Maryann LoRusso

San Francisco-based journalist, writer and editor with more than two decades of experience covering fashion, culture and lifestyle.

How We Lost the Art of the Signature

I recently took my teenage daughter, Ava, to the post office to renew her passport. After waiting in a long line, sorting through legal documents, and paying a slew of fees, the clerk behind the counter handed Ava a pen, slid the last form in front of her, and asked her to sign her name. Ava held the ballpoint pen in her hand for several seconds before panic spread across her face. “Can’t I just print it?” she asked, which made the lady behind the counter scowl. “No, I need a signature. And not

How Long Does It Take to Become a San Franciscan?

San Francisco is my city and I love it. But our 16-year relationship — at first superficial, then rocky, and at times tumultuous — took a long time to gel. My husband’s job brought us here in 2003. We showed up with a small moving truck, a 10-month-old baby and, admittedly, a “what the hell are we doing on the West Coast” attitude. Torn from my family, friends, and career in New York, I made my husband promise that our Bay Area stint would be two years, max. Ah, but it was September — San Fran

Custom Maids: Say Goodbye to Cookie-Cutter Bridesmaids

Luckily, being a bridesmaid is no longer a fashion farce in which several reluctant females—with varied tastes and even more varied body proportions—are forced to don head-to-toe matching outfits. With the options out there now, there's no need for your voluptuous sister to squeeze into a spaghetti-strap top, or your heavy-metal-loving cousin Suzie (who has never worn a skirt in her life) to be wrapped in a pink bow. By mixing and matching separates, playing with colors and details, or allowing your attendants to choose their most flattering dress shapes, you can offer them something much more than a place in your bridal party: the opportunity to look and feel your best in the spotlight.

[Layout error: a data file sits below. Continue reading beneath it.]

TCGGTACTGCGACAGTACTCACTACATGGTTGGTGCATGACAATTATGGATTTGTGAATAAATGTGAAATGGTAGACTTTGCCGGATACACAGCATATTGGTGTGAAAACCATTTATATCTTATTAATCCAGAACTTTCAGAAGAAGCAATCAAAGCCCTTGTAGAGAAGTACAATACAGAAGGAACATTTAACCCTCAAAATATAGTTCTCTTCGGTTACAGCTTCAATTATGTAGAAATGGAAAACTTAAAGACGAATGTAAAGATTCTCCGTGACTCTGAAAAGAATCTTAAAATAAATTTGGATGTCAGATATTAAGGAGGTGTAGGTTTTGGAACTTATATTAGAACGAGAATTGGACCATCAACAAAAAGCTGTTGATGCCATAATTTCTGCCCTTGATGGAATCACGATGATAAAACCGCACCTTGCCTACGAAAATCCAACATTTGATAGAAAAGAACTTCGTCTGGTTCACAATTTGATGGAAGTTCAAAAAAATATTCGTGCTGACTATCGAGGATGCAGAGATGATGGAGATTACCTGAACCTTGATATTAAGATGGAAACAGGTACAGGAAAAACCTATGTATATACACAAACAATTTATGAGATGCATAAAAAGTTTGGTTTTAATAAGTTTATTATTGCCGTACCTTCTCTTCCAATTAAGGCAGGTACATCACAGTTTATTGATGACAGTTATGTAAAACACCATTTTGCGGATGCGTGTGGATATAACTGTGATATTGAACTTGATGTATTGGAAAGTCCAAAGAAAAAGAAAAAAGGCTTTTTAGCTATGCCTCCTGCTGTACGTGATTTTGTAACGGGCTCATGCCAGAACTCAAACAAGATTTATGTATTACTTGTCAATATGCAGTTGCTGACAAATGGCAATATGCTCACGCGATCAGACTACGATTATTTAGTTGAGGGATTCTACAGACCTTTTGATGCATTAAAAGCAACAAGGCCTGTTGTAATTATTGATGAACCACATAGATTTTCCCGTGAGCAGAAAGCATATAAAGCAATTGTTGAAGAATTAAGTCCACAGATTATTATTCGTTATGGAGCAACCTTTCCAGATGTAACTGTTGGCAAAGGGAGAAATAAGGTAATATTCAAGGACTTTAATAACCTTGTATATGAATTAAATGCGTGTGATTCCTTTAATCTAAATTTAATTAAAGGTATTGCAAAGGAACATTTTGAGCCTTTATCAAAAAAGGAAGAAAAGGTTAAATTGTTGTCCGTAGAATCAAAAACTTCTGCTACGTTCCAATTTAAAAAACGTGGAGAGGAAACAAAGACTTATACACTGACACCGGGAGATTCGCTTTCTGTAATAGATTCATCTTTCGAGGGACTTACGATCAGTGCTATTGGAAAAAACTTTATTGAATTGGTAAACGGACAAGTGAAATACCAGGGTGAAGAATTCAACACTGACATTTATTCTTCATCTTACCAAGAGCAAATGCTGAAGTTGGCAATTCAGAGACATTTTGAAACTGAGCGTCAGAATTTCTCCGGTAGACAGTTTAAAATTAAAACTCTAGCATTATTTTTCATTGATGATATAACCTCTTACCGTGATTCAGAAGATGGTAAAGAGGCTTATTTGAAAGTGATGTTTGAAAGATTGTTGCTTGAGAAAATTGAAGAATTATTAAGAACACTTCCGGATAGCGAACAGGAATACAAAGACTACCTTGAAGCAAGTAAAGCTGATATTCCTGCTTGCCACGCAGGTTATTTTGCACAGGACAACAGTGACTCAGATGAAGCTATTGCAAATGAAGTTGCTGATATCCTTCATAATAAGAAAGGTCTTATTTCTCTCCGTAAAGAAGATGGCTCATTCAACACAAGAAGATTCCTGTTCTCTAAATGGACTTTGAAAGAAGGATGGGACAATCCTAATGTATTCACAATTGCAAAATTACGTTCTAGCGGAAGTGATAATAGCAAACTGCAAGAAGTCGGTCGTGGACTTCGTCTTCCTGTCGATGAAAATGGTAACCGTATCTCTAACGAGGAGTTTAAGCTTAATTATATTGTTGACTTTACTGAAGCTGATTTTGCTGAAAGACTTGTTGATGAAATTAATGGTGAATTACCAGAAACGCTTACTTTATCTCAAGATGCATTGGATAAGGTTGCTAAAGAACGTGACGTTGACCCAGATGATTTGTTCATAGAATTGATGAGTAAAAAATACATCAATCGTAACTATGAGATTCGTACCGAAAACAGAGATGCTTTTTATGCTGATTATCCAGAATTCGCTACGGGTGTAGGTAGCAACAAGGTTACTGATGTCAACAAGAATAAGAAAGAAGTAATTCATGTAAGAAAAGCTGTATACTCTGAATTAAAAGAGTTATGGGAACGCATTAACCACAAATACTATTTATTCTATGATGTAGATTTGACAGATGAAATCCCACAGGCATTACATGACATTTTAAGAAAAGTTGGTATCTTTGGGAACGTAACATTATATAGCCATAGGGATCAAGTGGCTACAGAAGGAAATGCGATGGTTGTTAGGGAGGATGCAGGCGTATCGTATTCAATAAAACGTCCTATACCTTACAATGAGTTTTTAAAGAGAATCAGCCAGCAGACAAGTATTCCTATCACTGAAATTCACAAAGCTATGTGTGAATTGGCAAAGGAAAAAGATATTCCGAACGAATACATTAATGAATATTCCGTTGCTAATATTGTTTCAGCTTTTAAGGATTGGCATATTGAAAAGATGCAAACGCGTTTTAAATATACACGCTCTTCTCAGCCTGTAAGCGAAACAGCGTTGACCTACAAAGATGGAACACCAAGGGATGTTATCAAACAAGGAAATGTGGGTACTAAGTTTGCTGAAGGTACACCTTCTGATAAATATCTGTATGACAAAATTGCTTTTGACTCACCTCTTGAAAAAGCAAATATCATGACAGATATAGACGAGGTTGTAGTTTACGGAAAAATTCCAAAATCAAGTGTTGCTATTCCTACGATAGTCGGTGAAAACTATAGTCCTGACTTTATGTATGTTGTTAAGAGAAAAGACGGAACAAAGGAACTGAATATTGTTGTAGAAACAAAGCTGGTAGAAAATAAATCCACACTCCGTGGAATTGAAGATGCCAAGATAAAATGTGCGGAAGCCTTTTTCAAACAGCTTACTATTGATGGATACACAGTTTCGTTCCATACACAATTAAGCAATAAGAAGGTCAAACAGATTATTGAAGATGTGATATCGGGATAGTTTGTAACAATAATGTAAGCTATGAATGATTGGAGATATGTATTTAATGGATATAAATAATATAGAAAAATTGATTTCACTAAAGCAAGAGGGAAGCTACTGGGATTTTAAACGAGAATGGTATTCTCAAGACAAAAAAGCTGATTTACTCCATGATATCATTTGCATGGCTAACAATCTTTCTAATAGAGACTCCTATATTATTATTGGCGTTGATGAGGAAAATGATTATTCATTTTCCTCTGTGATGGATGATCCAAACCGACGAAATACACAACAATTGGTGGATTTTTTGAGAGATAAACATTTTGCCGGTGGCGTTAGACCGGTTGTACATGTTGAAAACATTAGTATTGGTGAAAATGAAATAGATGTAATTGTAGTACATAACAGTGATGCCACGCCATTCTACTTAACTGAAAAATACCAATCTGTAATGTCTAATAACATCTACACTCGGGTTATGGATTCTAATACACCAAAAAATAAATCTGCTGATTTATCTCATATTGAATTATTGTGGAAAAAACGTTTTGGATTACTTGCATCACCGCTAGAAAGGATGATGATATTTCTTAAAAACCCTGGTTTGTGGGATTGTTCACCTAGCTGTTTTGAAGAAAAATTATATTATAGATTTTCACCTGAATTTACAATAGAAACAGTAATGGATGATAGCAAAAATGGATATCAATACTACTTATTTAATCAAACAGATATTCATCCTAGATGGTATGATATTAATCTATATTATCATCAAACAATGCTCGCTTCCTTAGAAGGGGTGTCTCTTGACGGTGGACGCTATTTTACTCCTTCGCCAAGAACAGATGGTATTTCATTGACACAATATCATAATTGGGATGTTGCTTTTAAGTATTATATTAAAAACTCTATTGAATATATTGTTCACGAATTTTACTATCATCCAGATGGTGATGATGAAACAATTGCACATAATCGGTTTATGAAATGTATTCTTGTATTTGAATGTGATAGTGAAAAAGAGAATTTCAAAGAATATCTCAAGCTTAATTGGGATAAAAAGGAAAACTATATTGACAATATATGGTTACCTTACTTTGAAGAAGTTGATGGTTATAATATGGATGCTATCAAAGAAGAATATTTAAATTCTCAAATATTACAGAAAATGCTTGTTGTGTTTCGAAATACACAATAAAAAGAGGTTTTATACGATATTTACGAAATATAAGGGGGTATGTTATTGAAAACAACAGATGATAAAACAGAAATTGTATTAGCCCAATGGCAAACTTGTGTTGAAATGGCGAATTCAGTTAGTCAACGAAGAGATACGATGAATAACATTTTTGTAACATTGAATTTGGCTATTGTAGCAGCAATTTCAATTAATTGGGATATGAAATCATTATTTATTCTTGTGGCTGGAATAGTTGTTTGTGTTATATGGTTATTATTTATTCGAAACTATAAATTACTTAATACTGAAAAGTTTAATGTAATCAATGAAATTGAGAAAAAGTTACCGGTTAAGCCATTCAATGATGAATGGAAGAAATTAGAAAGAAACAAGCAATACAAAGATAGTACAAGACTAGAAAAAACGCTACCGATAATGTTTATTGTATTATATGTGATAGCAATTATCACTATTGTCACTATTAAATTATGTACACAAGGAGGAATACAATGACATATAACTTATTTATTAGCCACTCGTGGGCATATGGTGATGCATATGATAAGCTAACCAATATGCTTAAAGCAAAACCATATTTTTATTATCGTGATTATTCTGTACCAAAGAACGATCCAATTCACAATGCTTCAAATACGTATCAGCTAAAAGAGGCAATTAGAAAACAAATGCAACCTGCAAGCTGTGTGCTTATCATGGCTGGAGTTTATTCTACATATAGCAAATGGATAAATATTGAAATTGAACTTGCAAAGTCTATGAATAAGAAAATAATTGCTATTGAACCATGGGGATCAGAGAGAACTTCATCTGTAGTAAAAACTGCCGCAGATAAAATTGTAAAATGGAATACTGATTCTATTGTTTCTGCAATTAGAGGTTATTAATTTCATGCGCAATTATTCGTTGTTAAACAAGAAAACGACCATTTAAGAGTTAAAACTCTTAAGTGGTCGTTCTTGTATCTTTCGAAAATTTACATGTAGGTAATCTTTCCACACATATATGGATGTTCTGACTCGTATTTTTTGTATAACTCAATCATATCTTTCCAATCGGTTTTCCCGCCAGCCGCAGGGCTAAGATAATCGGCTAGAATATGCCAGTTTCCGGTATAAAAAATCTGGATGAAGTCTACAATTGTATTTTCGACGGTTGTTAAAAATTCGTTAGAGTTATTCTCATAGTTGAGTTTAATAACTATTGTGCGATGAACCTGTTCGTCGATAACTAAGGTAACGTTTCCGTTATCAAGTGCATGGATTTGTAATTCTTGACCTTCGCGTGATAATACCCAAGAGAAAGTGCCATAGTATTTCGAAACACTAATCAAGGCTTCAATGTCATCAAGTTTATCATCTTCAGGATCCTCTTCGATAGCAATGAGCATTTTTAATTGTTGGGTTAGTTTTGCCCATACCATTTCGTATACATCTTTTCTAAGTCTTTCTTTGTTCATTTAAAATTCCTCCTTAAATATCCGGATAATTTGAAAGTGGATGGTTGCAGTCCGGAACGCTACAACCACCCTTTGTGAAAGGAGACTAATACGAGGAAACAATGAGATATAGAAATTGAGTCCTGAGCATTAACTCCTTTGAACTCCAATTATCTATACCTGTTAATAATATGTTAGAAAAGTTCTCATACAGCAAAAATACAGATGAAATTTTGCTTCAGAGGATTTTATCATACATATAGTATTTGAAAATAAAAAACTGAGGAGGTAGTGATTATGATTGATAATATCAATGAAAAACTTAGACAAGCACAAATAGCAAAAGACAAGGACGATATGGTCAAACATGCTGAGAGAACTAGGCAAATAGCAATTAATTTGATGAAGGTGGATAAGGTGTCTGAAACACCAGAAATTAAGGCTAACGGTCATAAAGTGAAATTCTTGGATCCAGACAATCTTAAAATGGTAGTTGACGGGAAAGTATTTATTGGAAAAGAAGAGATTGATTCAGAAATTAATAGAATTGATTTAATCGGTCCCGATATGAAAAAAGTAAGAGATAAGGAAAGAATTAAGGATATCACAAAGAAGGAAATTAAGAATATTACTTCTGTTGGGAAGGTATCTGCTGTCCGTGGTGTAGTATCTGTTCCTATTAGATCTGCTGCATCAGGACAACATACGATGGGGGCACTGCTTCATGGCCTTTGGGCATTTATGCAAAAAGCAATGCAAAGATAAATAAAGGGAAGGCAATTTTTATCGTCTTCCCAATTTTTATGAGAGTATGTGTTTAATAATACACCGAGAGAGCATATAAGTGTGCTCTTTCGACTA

Is SF Losing Its Fashion Identity?

Two or three decades ago, when a member of San Francisco's elite headed to a red-carpet gala, she'd turn to a local designer for her evening wear. It was a luxurious, almost intimate experience to purchase an elaborate gown from one of the city's few high-end department stores or, better yet, to be fitted at one of the even fewer couture studios. If the client chose the latter, she might have been on a first-name basis with the dressmaker, who probably also clothed...

Home Is Where McCartney Is

I moved to San Francisco a decade ago, and it’s taken me almost that long to start calling it my city. But after attending my first Outside Lands music festival in Golden Gate Park last month, I finally embraced the fact that this is the place I now call home. It was an exhilarating weekend of music, food, art, wine, and community that sealed my sense of belonging to our gorgeous, passionate City by the Bay. Maybe what moved me was the fog, languorously rolling in from Ocean Beach and over the

In the Mood For a Melody? Hit the City’s Last Piano Bars

Some say it’s a nightlife tradition that’s gone the way of barbershop quartets and burlesque. Thanks to clubs, concerts, and karaoke, San Francisco’s piano-bar scene has been steadily diminishing over the past couple of decades, much to the dismay of lounge and jazz fans all over the City. But for those whose idea of a great night out is listening to a musician pour his heart out over a beautiful baby grand, there are still options. You just have to know where to look. The bars and restaurants

How to Raise a Musical Kid

We’ve all read the statistics. Kids who play an instrument perform better in school, score higher in math and English tests, and may even be more successful in life than their nonmusical peers. That’s not to say that people who never learn to read music turn out to be duds, or at least I hope not, considering that I didn’t begin studying piano until after age 40. But the ever-mounting evidence of music’s benefits is pretty powerful. For this reason, many parents are determined to give their kid
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